She looked a bit like a plucked chicken when she arrived on Planet Earth. Frankly she sounded like one as well-she was red faced and scrawny and she was my first real one on one experience with a newborn. She came a little early to what we now call, "A mother of advanced maternal age" the maternal in question was my college adviser, Nadia, and the baby girl she let me hold that long ago April day was a miracle for me then and now.
Nadia and her husband Ed are both academics with doctorates in Religion. They are brainy to the nth degree and they met and married amidst the heyday of their academic journey at Vanderbilt. I had never contempleted them being people who might actually want children and so the day Dr. Lahutsky called me into her office after class-I was not expecting a birth announcement-I was expecting a thorough ass chewing for the pitiful excuse for a term paper I had turned in. I was never close to being the scholar I could have been at age 20-not even in the ballpark, and I have no doubt, my lack of academic temerity was perplexing to Nadia.
To her credit though, she cared about me, regardless of my grades, and she extended herself to me after my own mother died midway through my Freshman year. She challenged me and what I believed, she fussed at me when I needed it, and on that day when she called me in to her cluttered office it was not to tell me what a poor specimen of the written word I had turned in, but rather to tell me, somewhat conspiratorially, that she was pregnant and would be needing a babysitter.
I was amazed, delighted, and thoroughly overjoyed that she had brought up the topic of childcare-with me! Good Lord I couldn't manage to write my way out of a box, but she wanted me to care for her child?
When the little chicken arrived I started going over to their house to sit and rock and feed and coo while her mom and dad went about teaching and researching. We developed a routine and over time I started singing "Sweet Baby James" to her as a lullaby-but I changed the cowboy to a girl and her name was Jean. By the time she could say my name she called me,"Pa" and she would request,"Cowboy" at naptime for her song.
She wandered the campus with me and as she grew older I would take her for outings in my car and become hysterical when she would sing along to her Father's oldies station. Roy Orbison was a favorite, and a three year old bellowing, "Mercy" at just the right moment in Pretty Woman can certainly make your day complete.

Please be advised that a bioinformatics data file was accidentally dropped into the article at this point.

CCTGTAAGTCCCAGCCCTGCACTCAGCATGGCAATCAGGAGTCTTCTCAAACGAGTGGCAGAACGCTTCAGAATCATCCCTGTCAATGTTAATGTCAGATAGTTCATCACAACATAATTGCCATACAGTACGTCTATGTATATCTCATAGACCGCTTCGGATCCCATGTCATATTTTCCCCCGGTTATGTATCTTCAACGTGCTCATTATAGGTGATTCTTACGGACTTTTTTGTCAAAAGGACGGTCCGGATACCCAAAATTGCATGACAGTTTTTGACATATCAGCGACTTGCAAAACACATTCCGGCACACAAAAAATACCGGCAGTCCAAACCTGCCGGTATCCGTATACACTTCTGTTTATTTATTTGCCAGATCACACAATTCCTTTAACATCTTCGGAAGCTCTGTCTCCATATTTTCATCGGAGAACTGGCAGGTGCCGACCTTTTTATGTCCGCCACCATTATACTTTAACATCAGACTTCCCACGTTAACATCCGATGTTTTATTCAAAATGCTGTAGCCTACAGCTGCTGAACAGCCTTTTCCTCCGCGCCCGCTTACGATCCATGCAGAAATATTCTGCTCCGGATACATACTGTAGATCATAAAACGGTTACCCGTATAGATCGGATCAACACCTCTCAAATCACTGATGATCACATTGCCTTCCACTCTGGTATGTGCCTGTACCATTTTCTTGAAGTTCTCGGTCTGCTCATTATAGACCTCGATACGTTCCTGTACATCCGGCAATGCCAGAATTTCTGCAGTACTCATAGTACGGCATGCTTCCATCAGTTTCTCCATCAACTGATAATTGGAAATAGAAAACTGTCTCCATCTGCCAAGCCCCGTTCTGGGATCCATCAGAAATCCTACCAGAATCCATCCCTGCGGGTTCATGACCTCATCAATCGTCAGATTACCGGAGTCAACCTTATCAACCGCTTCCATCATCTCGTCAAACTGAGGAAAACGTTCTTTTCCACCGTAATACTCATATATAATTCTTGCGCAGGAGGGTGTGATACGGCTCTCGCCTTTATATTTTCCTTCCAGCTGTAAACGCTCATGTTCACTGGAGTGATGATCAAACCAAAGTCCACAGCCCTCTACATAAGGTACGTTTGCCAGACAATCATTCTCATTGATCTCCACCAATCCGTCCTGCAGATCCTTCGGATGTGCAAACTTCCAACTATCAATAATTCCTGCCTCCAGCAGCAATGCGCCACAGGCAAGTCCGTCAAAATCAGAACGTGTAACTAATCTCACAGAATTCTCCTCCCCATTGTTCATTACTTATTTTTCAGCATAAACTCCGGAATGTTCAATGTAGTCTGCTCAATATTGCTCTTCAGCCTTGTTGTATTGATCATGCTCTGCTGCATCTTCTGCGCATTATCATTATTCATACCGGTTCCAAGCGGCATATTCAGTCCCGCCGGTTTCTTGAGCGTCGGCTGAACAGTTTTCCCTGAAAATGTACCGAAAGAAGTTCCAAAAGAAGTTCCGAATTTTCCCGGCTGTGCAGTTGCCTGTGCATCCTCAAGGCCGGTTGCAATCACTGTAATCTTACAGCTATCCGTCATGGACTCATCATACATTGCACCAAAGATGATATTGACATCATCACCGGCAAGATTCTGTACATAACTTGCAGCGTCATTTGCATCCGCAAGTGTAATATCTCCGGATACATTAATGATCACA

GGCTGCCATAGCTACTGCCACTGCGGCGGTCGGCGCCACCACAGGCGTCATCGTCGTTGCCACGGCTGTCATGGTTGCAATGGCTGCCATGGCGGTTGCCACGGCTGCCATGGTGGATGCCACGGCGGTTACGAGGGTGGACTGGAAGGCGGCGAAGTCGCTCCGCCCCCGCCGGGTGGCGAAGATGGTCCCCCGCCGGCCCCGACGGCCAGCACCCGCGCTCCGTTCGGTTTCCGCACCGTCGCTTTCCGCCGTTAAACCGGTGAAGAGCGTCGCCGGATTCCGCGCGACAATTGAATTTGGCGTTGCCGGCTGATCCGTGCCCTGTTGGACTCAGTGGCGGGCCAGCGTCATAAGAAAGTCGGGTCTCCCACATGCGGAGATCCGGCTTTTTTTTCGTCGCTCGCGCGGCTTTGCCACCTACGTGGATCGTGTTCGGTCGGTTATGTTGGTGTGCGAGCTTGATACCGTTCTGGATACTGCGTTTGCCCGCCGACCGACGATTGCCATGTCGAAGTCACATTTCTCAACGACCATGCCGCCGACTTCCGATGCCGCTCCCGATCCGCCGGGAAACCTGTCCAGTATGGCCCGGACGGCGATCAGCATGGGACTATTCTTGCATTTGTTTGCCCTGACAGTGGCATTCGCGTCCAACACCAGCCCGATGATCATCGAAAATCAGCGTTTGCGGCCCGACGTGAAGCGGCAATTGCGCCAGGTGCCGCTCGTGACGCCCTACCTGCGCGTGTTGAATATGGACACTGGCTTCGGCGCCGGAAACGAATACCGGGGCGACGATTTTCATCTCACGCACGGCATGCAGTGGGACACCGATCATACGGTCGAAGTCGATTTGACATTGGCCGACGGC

By age 6 she would tell people she intended to become a herpetologist, and most anyone who spent more than 5 minutes with her didn't doubt she could become one. I met and married my first husband with her as my flower girl and still treasure the little present she made for me on my wedding day.
But she is no longer that little chicken. She is all grown up, or at least well on her way, and about to graduate from college next month. She is brilliantly smart, poised, speaks Russian, will graduate with honors, and most important she is a lovely young woman who will leave her part of the world far better than she found it.
She hennas her hair, has had her heartbroken, knows how to curse and when not to, has traveled on her own to Russia, and knows from firsthand experience that she does not want to work at IHOP for the rest of her life. (I actually told her that before she took the job, but waitressing certainly does make the stress of college appear very appealing after a couple of weeks.)
What I like most about her though is that she is thoroughly and uniquely her own person. She likes herself and it shows. She exudes a kind of respect for her ownself that demonstrates to me that whereever the feminist movement may have missed the mark-we have made some progress in the years since her own mother graduated from college and had to push and prod her way into academia and overcome the sexism of her own family to become the mother she has been to Jean.
Jean and the other women she graduates with don't know a world without Title IX athletics, without women in every profession or leadership role, women who don't have to choose to have either a profession or a family. To be sure there is plenty of room for the world to continue placing women on equal footing-but for Jean and her comrades-they expect to be treated fairly and they expect to be treated that way regadless of their ovaries.
That alone gives me hope that the world can continue ever so slowly to change for the better and that one little girl, now a woman, will remember the journey her mother traveled to make it possible and one other girl who got to grow up taking care of her too.
"There is a young cowgirl who lives on the range, her horse and her cattle are her only companions, she works in the saddle and she sleeps in the canyons, waiting for summer, her pastures to change. As the moon rises she sits by her fire, thinking about fellas and glasses of beer, and closing her eyes as the dogies retire she sings out a song that is soft, but it's clear, as if maybe someone might hear. She sings, Goodnight you moonlight ladies and rockabye sweat baby Jean, deep greens and blues are the colors I choose, won't you let me go down in your dreams? and rockabye sweet baby Jean."